Look, I don’t for a minute think that a good deal of the objection to Diamond is anything other than political, but some of it is clearly a controversy of facts and of scientific interpretation. And these both obviously have political implications.
Look, I don’t for a minute think that a good deal of the objection to Diamond is anything other than political, but some of it is clearly a controversy of facts and of scientific interpretation. And these both obviously have political implications.
I am happy to guest post my friend Dave Kang of the University of Southern California. I think Dave’s work on east Asia and IR theory is excellent; I would start with this or this if you’re interested. REK
|Figure 1. Korean Worker’s Party symbol|
It is easy to caricature North Korea as a “bizarre” “land of no smiles” full of brainwashed robots. In the past few years, North Korea has become somewhat prominent in popular culture either as a salacious joke or a freak show of a country. (And yes, I refuse to give you too many links to articles I think are misinformed caricatures). The trope of North Korea as a nation of automatons, grimly marching through each day is very powerful.
It is absolutely true that the regime itself is horrific and reprehensible, and engages in systematic human rights abuses. Indeed, the people of North Korea are the most direct victims of the ruling regime. I am totally for regime change, or a regime that modifies its ways and introduces economic and social reforms that improve the lives of its people. However, wishful thinking has gotten us nowhere, and rather than simply sit back and laugh at North Korea or call it names, perhaps we might explore why the regime has survived as long as it has.
In addition to extensive repression and selective bribery, what is widely overlooked is that the North Korean dictatorship is built on deeply traditional Korean cultural and Confucian roots. In fact, the best way to understand both the regime and its people is to remember that North Koreans are Koreans more than anything else. Far more insightful than any other description such as “communist monarchy,” North Korea is identifiably Korean, and there is a coherent internal logic in much of its way of life. As a result, the regime is more stable and enduring than commonly thought. (The arguments I make here have been made much more cogently by Bruce Cumings and Suk-Young Kim, among others).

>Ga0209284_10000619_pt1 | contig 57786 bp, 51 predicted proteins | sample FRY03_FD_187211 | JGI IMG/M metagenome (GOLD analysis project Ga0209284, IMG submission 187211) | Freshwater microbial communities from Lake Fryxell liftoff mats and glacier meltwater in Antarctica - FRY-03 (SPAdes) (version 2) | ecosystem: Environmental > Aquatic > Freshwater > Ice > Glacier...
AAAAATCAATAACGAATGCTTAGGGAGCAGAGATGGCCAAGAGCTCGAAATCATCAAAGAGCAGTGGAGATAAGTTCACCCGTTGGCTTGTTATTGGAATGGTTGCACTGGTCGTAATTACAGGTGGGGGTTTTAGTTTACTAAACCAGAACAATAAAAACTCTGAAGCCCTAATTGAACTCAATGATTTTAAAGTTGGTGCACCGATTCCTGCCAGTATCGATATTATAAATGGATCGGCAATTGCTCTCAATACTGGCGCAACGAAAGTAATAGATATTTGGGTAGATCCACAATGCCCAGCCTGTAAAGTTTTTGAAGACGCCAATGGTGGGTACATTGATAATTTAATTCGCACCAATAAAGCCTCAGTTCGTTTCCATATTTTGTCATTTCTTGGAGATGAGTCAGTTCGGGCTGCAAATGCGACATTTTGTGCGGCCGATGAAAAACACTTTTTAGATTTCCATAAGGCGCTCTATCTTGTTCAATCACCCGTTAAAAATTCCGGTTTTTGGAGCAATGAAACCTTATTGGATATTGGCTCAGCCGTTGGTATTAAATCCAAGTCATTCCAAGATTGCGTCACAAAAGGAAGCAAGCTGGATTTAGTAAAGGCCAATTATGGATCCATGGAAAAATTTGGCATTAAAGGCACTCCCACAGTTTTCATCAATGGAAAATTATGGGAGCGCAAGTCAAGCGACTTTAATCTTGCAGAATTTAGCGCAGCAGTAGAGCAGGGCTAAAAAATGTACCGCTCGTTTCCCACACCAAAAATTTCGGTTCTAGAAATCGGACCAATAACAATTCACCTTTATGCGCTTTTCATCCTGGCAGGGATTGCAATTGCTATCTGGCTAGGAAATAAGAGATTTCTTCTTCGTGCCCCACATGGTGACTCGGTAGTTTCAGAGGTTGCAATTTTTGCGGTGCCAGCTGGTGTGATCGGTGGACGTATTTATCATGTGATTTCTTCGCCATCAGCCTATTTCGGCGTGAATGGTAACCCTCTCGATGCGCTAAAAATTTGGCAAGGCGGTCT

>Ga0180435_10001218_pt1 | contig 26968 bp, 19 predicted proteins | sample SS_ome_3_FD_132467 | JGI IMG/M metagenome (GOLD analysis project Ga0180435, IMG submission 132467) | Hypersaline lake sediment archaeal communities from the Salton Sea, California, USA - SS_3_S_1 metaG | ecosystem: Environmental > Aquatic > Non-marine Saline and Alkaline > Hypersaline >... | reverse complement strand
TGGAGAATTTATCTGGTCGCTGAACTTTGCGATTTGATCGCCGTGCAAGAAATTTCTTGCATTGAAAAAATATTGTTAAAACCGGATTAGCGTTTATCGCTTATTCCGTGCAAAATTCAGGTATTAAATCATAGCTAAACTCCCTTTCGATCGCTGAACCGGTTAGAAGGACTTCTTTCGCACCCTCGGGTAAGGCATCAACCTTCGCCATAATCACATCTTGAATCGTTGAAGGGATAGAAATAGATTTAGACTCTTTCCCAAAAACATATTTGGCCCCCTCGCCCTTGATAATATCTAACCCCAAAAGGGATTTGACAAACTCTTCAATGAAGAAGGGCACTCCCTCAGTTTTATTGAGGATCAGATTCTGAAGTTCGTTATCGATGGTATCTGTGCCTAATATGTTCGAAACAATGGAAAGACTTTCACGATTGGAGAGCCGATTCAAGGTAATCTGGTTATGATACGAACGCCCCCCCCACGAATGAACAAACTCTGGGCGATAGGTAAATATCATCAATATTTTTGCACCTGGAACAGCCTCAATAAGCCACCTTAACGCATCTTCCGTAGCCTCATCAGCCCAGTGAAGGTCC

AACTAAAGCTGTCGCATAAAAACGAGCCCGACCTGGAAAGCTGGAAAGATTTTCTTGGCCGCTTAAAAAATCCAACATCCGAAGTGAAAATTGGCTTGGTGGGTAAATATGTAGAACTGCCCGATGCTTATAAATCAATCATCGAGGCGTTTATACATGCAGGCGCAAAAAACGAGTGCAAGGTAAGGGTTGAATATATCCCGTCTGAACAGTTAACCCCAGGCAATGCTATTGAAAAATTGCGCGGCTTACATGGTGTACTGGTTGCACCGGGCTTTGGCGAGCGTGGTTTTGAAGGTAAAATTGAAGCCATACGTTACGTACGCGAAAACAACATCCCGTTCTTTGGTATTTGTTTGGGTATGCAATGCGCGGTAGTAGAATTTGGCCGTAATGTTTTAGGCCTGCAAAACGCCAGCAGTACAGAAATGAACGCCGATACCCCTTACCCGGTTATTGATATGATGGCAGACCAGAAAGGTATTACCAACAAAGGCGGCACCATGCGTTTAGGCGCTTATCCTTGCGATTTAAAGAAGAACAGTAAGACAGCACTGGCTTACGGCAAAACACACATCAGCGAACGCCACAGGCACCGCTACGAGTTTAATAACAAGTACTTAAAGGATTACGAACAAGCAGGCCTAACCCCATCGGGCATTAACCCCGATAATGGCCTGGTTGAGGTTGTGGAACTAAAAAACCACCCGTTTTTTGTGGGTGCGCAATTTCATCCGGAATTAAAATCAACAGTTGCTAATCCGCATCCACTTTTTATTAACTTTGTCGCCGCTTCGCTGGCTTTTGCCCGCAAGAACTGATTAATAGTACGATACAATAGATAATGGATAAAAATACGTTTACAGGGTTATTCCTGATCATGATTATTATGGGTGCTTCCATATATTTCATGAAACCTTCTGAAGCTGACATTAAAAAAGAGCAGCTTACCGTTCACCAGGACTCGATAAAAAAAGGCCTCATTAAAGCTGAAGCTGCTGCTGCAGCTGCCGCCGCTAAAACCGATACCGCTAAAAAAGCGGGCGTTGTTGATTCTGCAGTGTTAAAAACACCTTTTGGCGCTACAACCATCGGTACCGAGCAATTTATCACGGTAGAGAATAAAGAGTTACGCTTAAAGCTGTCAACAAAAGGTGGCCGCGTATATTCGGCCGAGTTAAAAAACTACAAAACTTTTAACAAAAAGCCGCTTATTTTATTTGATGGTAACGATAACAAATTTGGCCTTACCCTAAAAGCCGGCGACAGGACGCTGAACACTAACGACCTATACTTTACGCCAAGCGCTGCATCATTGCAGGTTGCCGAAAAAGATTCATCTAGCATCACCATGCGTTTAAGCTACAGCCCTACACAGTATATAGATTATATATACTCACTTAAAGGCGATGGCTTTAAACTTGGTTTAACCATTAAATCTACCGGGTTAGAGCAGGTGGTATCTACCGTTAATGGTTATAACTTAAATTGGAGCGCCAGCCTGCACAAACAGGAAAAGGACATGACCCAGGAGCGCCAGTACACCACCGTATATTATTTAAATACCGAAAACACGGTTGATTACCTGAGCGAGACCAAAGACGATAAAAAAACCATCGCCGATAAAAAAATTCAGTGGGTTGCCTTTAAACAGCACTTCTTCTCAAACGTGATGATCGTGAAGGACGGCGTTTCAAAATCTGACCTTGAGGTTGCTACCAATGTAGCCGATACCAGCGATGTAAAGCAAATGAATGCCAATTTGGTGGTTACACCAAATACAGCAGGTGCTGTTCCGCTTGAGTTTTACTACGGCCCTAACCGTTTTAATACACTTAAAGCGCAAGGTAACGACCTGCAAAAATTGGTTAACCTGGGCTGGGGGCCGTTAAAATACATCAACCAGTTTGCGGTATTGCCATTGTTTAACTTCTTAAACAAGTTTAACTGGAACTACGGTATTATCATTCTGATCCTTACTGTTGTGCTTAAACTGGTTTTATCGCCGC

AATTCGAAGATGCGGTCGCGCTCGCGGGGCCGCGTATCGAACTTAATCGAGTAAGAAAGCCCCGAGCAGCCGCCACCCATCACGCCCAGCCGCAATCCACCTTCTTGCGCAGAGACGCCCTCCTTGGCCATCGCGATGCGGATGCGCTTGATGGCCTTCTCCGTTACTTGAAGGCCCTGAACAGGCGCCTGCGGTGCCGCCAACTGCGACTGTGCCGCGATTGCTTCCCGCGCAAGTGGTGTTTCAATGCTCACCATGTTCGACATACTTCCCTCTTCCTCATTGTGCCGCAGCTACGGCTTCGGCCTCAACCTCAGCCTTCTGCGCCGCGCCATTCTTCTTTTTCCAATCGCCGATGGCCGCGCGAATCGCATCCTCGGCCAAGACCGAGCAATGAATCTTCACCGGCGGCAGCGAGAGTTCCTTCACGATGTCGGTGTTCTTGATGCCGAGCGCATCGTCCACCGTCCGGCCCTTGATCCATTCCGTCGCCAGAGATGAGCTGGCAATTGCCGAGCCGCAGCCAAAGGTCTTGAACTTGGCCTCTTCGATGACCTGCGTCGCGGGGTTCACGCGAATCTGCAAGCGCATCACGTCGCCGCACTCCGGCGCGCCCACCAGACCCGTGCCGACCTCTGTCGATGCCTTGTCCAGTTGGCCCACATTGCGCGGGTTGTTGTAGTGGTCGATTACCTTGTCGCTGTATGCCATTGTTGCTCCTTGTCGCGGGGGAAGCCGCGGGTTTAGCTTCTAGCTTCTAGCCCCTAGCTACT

Take a look at picture at the top of this page, which is a photo of the official emblem of the Korean Worker’s Party. Although the hammer and sickle are easily recognizable as signs of all Communist Parties from the Soviets to the Chinese Communist Party and others (Figure 2),
|Figure 2. Flag of the Chinese Communist Party|
North Korea is unique in that there are actually three symbols. What is that middle symbol in Figure 1?
No. Wrong. C-
Warmer. What kind of paintbrush?
3. A calligraphy brush they used in olden times to write Chinese characters?
It is a Confucian scholar’s brush – perhaps the most direct and vivid symbol of traditional learning, culture, and scholar-elite rule in Korea since the 9th century Silla dynasty first introduced an examination system for selecting government officials.
This is pretty remarkable. The Communist Party everywhere has stood for an utter rejection of the past and tradition as feudal and oppressive, and the basic message from Stalin to Mao has been to destroy the past and totally rebuild society. Yet the North Korean regime, rather than attempting to erase the past, has grafted itself onto traditional Korean traits, and reached back to some of the most traditional iconography possible: a hierarchic and elitist symbol of education, with all the other Confucian connotations that go with it: a ruler who embodies both the country and the “mandate of heaven,” an emphasis on centralized political control, and a clear set of hierarchical relationships that create harmony.
What about the role of women? Figure 3 is prominently displayed in Pyongyang, and depicts a generic and heroic “Mother,” fighting against the Japanese.
|Figure 3: “Mother in a Sea of Blood”|
What is interesting about that painting? As with the KWP symbol, it might strike the viewer as somewhat odd that she is wearing traditional Korean women’s dress (“hanbok,”or “choseonot” as they call it in North Korea). Compare this with the standard depictions of revolutionary Communist women from China or the Soviet Union – they are all in drab “Mao jackets” that reject and depart from any traditional and feudalistic tendencies (Figure 4).
|Figure 4: Chinese Revolutionary Women|